Sometimes even the highest expectations are exceeded. The job market did just that in October, adding 250,000 jobs and showing 3.1% year-over-year wage growth, which is the most wages have increased since the recession.
The quit rate, which measures the number of people voluntarily leaving their job to find a different (presumably better) one, is the highest it’s been since February 2001, meaning it’s not just the unemployed who are finding new jobs, but also folks who were already gainfully employed are taking the opportunity to level-up in their career.
Unfortunately for mom and pops, it appears the majority of these upwardly mobile job hunters are opting for large, brand name companies rather than smaller organizations. In October, there was one job available at large organizations for every four applicants, according to ZipRecruiter data. Opportunity was much higher at SMBs in October, when there was one job opening for every two applicants.
This means that overall a greater share of applicants are chasing jobs at big companies—a trend that only gets more extreme at the industry level, where we’ve observed job creation continue to increase at the SMB level especially, while applicant levels continue to dwindle over time.
SMB Job Openings and Applicant Interest by Industry
The two highlight tables below illustrate just how dire the situation is for small and medium businesses, especially in the agriculture, transportation and storage, and automotive industries.
We looked at the annual change in job openings and applicants to SMBs in every industry each month and found that by-and-large SMBs continued to show robust job growth over time, as one might expect given the health of the economy. This is clear at glance from the vast amount of blue painting the job openings table, representing year-over-year growth.
Healthcare was the only industry that saw an annual decline in SMB job openings this October, which is likely the result of rapid consolidation and mergers of mega healthcare systems that has been happening over the past several years.
While there are plenty of jobs to be had at SMBs, applicants don’t seem interested. This is clear at a glance from the encroaching presence of orange on the applicants table, representing year-over-year declines in nearly every industry this October. The technology, business, engineering, and retail industries all had annual declines in SMB applicants for the past five months straight.
Job Seekers Flock to Big Business
Annual growth in job openings for large orgs has been less consistent than with SMBs this year, and shows a pronounced seasonal pattern, with most jobs opening growth occurring at the beginning and middle of the year. The seasonal pattern is even more stark among large org applicants, presumably when many full-time job seekers flood the market in January and seasonal workers start their job search in August.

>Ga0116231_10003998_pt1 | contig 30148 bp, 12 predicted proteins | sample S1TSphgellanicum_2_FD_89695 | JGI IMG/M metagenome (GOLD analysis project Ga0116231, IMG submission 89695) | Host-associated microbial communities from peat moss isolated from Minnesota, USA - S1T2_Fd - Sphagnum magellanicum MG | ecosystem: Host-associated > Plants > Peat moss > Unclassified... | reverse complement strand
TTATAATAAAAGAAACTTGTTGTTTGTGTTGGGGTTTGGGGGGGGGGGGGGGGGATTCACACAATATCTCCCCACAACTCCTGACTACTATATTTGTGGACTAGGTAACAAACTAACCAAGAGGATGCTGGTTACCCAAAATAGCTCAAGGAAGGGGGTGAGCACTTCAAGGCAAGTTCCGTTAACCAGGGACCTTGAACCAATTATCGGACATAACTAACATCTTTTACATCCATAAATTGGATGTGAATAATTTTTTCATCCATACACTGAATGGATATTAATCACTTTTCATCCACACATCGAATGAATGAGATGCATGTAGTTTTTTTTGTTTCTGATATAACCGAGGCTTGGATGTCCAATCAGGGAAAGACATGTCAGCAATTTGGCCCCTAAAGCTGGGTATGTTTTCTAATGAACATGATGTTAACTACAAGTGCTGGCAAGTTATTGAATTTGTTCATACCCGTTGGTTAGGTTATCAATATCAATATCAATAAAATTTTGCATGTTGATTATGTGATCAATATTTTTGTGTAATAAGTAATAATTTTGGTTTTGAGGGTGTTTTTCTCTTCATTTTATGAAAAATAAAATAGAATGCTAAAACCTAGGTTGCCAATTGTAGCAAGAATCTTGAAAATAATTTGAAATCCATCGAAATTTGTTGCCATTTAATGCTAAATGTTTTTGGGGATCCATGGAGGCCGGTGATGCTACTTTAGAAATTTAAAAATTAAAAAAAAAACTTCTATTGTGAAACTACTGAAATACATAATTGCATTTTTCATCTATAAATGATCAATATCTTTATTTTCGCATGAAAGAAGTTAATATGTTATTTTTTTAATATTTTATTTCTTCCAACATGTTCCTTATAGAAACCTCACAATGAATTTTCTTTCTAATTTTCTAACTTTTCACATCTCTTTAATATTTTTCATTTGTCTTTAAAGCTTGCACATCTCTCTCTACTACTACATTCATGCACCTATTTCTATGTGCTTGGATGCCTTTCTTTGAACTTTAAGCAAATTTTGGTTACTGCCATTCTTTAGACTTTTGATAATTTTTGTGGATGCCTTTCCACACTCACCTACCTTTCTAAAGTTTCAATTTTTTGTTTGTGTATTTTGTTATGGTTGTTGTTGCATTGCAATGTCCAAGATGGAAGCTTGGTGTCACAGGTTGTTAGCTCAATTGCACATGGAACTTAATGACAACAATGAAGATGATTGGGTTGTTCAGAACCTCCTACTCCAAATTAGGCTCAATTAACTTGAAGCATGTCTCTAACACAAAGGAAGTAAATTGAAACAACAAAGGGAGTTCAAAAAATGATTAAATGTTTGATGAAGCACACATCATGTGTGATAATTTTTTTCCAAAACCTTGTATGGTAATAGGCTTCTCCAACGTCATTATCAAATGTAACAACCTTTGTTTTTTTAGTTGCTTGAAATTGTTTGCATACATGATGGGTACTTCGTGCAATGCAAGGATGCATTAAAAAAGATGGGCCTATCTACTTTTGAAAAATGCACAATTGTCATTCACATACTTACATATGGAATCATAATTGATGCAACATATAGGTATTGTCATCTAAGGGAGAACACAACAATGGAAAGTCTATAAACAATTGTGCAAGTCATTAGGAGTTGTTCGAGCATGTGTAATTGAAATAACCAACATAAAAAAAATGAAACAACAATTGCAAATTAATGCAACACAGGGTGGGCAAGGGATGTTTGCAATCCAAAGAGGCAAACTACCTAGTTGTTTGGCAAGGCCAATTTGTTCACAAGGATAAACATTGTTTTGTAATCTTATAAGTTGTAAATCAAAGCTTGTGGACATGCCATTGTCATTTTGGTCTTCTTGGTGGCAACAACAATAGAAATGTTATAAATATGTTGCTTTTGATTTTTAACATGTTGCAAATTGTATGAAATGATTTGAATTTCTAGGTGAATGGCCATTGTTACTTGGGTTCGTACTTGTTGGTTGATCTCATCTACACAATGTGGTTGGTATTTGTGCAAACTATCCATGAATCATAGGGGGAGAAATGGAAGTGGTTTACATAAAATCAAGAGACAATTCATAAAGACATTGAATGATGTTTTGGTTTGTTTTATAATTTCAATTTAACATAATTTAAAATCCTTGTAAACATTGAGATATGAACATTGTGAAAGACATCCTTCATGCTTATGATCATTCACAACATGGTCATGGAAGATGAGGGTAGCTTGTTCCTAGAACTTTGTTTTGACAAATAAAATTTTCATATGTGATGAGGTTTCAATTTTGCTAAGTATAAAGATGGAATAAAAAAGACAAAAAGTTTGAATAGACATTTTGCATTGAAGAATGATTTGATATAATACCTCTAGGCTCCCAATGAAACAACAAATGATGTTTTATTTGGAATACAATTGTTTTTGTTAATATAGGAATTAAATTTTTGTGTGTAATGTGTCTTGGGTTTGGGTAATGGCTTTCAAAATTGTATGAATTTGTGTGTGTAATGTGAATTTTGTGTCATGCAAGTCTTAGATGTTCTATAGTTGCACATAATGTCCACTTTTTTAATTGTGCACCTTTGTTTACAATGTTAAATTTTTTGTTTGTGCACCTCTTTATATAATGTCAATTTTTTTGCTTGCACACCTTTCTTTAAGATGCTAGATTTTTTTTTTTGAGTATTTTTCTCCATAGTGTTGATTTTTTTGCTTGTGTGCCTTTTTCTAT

The hiring situation in October is the most striking. In a month when the Bureau of Labor Statistics (BLS) reported record numbers of hires, wage growth, and a rock-bottom jobless rate of 3.7%, job openings and applicants increased year over year in nearly every industry among large orgs, according to ZipRecruiter data.
How Can SMBs Keep Up?
Recent reports from the payroll company, ADP, have also shown that SMBs had hiring trouble in October and that they are lagging behind their larger counterparts when it comes to filling positions. But why?
A survey of ZipRecruiter users conducted earlier this year revealed the majority of job seekers surveyed would prefer to work for an SMB, citing advantages such as the personal feel and ability to make an impact on the business. Of the 40% who said they would prefer to work at a large company, they cited better pay and more advancement opportunities as the reasons why.
Since most small businesses are simply not as well-resourced as large companies, they’ll need to better leverage their strengths if they want to entice more job seekers away from the mega companies.
Methodology: We used ZipRecruiter data on job applicants and openings by industry going back to January 2017 to calculate year-over-year growth for each month throughout 2018. Large organizations are defined as having 500 or more employees, and small and medium businesses (SMBs) are defined as those having fewer than 500 employees. Highlight tables were created using Tableau Public and can be viewed in full format here.